Credit: Taymaz Valley via Flickr

Dissent shouldn’t be a death sentence

By Alisha Vaswani

The world needs to stand with the people of Iran against the Islamic Republic.

“Someone’s crime was that her hair was flowing in the wind,” rapped Iranian musician Toomaj Salehi – a song lyric that would soon result in his arrest for crimes punishable by death.

Over the past week, international discussion of the situation in Iran has taken on a new, more frantic tone. This is largely due to a particular false news story which spread like wildfire: no, the Republic did not sentence 15,000 people to death. In reality, one unnamed protester so far has been sentenced to death, which should be considered terrifying and shocking enough, even without the inflated numbers being circulated online. You wouldn’t be alone in believing these numbers at first, though, so did Justin Trudeau. Given what we know about the atrocities committed by the Islamic Republic, it’s not difficult to believe. 

The Iranian government’s absolute disregard for human rights is visible even in individual cases, like Toomaj’s, where he was arrested for a song that opposed the Republic and encouraged activism against the state. Along with potentially facing the death sentence, his family alleges that he is being subjected to severe torture in custody. These should not be the consequences of releasing a song. More crucially, these should not be the consequences of speaking out on injustice.

The news about the potential executions of protestors is also unsurprising because of the political leadership of the country. The president, Ebrahim Raisi, was elected under dubious circumstances, with the lowest voter turnout ever in a presidential election, and many citizens believing Raisi’s victory in the election was predetermined. According to Amnesty, Raisi was never investigated for his role in extrajudicial executions that took place in 1988. This is the state of the leadership in Iran, and this is why the Republic will continue to undermine fundamental human rights until sufficient international action is taken. The people of Iran have done their best to communicate what this regime is doing to their country, despite internet monitoring, shutdowns and interruptions by the government. With local dissenters facing an increasing threat to their lives, it’s up to the international world now.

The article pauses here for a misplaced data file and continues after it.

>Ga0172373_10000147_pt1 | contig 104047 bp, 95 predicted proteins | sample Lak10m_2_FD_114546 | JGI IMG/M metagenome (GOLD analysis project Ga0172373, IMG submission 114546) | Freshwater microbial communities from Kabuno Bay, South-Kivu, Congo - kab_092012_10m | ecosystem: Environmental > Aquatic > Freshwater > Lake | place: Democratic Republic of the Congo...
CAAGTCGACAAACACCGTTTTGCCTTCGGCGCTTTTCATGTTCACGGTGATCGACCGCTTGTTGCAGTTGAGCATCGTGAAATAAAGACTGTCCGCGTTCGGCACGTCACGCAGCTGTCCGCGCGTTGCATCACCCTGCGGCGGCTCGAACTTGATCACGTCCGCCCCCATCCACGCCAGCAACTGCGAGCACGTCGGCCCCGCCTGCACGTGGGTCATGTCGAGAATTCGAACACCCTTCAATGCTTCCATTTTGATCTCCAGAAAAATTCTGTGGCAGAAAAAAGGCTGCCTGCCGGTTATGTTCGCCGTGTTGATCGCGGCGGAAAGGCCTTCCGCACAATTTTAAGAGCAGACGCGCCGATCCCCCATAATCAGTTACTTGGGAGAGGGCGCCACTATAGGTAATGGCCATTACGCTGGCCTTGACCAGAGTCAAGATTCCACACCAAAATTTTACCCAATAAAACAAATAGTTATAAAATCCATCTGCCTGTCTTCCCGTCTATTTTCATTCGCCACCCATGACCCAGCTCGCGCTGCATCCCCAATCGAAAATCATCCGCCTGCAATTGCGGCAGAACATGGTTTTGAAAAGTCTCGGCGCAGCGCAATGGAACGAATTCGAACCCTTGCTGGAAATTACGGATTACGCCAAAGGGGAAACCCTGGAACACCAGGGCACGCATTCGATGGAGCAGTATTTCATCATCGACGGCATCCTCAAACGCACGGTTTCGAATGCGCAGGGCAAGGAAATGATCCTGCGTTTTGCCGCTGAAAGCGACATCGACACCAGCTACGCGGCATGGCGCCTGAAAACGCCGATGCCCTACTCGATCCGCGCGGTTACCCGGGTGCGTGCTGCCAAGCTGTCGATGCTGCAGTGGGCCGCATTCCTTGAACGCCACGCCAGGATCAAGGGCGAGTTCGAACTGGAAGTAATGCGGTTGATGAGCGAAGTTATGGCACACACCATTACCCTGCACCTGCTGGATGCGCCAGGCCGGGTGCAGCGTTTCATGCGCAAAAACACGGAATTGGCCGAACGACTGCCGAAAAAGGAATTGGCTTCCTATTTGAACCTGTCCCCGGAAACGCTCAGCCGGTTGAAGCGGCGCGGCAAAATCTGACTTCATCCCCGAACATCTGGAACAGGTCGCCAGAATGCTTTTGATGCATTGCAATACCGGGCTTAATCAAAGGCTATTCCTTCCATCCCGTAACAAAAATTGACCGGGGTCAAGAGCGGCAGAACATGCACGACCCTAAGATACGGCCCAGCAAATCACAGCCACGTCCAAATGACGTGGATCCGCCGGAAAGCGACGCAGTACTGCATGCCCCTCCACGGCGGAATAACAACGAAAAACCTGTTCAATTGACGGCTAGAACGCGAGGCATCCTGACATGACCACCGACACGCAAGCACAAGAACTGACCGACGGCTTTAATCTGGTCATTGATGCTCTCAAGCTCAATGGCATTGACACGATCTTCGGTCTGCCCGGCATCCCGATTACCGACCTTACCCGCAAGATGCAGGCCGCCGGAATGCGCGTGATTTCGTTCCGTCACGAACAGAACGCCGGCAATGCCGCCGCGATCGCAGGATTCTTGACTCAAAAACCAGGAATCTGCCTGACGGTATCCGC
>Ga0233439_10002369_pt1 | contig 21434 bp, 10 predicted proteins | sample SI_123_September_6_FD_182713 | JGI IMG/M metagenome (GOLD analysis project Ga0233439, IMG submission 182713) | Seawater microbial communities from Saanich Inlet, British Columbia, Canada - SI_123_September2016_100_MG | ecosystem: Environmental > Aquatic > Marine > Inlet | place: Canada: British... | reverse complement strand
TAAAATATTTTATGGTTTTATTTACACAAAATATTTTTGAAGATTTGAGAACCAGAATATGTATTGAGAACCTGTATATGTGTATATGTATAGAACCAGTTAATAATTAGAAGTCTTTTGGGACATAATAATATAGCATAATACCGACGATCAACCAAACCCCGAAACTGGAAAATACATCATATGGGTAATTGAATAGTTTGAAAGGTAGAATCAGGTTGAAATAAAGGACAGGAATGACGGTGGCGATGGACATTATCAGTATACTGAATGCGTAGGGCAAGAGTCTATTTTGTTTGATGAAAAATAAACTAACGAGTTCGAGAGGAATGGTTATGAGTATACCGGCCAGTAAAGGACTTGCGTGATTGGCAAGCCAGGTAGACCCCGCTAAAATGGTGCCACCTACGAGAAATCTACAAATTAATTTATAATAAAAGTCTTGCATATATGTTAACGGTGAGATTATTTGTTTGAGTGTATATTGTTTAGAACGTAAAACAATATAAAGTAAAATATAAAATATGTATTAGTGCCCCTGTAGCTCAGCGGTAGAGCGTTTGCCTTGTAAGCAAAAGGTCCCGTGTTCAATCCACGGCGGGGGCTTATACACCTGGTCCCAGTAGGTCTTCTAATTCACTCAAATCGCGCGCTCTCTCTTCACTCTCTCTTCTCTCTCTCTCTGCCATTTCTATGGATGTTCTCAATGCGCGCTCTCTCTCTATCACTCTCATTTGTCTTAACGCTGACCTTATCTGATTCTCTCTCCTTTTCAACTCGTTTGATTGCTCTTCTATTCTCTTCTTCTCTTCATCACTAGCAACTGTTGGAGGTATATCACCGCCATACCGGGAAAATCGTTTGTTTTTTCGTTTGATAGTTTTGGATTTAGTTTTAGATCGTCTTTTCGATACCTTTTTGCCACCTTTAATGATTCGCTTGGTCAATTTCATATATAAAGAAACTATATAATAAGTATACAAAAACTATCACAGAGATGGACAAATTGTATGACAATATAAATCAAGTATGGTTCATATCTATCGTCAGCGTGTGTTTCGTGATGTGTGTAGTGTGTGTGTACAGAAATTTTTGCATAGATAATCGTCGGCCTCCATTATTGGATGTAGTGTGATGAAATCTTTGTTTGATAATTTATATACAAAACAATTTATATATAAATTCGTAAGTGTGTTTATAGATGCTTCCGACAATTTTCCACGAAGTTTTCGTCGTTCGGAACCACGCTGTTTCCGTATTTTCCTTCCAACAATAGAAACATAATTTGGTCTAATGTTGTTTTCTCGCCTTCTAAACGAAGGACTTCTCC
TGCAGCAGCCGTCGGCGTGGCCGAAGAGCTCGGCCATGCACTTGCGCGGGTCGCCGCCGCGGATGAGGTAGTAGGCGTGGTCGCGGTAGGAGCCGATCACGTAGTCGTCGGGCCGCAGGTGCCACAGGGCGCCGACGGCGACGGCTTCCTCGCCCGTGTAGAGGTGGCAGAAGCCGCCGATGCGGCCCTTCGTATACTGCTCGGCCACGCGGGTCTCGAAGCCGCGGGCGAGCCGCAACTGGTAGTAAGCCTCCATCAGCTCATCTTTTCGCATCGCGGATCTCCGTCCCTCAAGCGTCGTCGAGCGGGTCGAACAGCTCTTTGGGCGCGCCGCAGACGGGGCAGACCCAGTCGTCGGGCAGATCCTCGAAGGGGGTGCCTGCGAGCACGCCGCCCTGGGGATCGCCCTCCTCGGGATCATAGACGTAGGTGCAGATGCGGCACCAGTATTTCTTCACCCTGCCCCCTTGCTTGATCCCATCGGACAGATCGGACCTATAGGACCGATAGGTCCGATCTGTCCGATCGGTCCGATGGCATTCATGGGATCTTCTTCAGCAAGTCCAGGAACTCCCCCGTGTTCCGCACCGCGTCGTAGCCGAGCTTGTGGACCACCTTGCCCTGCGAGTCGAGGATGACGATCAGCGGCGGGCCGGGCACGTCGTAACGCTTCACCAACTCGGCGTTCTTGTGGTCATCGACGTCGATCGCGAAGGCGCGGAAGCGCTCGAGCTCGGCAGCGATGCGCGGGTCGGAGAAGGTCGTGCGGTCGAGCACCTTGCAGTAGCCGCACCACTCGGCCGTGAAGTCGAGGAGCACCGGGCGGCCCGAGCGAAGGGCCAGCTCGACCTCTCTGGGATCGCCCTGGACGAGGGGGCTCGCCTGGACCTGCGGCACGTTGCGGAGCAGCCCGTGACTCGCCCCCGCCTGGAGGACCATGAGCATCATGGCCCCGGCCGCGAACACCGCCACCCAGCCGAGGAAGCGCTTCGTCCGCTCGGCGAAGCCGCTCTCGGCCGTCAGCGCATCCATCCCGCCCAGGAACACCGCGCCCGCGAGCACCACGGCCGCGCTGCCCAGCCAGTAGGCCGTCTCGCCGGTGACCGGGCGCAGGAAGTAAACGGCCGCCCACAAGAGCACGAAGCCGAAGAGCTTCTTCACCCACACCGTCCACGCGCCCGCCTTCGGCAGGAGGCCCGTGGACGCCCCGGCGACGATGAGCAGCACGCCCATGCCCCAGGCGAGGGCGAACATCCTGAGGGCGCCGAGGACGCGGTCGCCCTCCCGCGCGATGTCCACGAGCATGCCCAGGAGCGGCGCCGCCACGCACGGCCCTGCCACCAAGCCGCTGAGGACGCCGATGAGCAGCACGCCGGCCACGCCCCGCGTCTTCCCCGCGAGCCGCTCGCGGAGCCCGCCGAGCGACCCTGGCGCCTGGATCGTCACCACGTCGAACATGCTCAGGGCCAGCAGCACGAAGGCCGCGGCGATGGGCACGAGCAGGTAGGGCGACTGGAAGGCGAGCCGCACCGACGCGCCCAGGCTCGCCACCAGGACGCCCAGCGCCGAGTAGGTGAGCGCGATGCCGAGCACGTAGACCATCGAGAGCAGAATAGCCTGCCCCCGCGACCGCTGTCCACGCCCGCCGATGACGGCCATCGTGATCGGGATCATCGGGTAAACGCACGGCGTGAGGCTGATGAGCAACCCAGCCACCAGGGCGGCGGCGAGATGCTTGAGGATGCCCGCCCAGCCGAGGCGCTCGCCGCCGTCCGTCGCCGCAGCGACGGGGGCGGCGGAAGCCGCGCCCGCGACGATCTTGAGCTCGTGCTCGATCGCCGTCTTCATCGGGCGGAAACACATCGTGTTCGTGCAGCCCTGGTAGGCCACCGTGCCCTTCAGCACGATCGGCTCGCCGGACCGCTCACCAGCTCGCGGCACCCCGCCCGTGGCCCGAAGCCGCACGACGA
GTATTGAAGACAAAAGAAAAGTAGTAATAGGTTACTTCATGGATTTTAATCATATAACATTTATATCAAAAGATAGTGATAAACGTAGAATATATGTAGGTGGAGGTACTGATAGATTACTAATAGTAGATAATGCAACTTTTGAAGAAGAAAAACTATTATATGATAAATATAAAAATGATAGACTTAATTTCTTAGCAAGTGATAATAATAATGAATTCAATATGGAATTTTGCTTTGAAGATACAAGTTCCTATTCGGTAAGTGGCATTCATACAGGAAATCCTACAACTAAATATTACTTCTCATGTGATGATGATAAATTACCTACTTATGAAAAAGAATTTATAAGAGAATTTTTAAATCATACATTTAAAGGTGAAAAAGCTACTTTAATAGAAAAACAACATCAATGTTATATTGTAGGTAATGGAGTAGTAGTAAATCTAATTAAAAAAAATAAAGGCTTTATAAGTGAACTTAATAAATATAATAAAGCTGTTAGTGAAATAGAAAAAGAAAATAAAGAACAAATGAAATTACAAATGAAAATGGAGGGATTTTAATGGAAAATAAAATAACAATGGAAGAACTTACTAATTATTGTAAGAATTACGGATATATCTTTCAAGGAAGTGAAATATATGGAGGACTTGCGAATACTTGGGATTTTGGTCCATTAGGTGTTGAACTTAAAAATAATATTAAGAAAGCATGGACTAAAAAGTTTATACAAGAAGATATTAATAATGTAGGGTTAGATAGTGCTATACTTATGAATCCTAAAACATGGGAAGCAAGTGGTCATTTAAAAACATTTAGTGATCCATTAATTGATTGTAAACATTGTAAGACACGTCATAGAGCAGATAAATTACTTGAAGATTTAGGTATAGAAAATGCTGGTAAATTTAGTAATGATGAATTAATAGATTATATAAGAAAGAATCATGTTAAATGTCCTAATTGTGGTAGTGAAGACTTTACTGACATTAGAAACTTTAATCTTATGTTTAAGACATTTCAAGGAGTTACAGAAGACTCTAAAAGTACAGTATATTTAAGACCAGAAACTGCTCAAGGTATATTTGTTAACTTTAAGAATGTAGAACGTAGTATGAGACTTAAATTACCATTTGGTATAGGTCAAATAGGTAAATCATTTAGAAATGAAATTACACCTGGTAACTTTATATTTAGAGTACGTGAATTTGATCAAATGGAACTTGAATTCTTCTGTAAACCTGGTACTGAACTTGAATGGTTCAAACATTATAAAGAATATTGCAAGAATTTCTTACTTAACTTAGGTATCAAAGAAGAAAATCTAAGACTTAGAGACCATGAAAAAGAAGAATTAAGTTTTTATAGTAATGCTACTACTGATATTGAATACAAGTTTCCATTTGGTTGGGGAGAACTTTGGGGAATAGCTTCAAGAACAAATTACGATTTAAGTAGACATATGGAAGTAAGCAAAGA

What we can do on an individual level is clear: talk about Iran. Talk about Toomaj Salehi, talk about the over 15,000 activists who have been arrested, talk about the journalists who reported Mahsa Amini’s death and might now face the death penalty for simply doing their job. People in Iran do not have the privilege of speaking out openly, but we do. Even if the coverage of Iran dies down, our attention to it should not.

But what’s more important is what governments can do to show the Islamic Republic that their actions will be met with international consequences. More than internet hashtags, and infographics shared on Instagram stories, this is what matters. Although several countries have enforced sanctions against the morality police, with the UK government recently announcing sanctions on 24 Iranian officials, the BBC points out that the West has been careful not to antagonise the Republic, for diplomatic reasons. I’ve seen widespread media coverage of Iran, particularly recently, with people worldwide advocating for change on social media – yet the UN Human Rights Council itself has not done more than release a statement so far. It’s become clear that something has to change in the world’s treatment of Iran and Middle Eastern countries in general. A more hardline approach against the Republic has to be taken globally so that the activists in the country are not risking their lives only to be met with silence. 

As exiled Iranian journalist Masih Alinejad said: “I’m not asking the leaders of democratic countries to come and save us. I don’t want them to save us, I want them to stop saving the Islamic Republic.”


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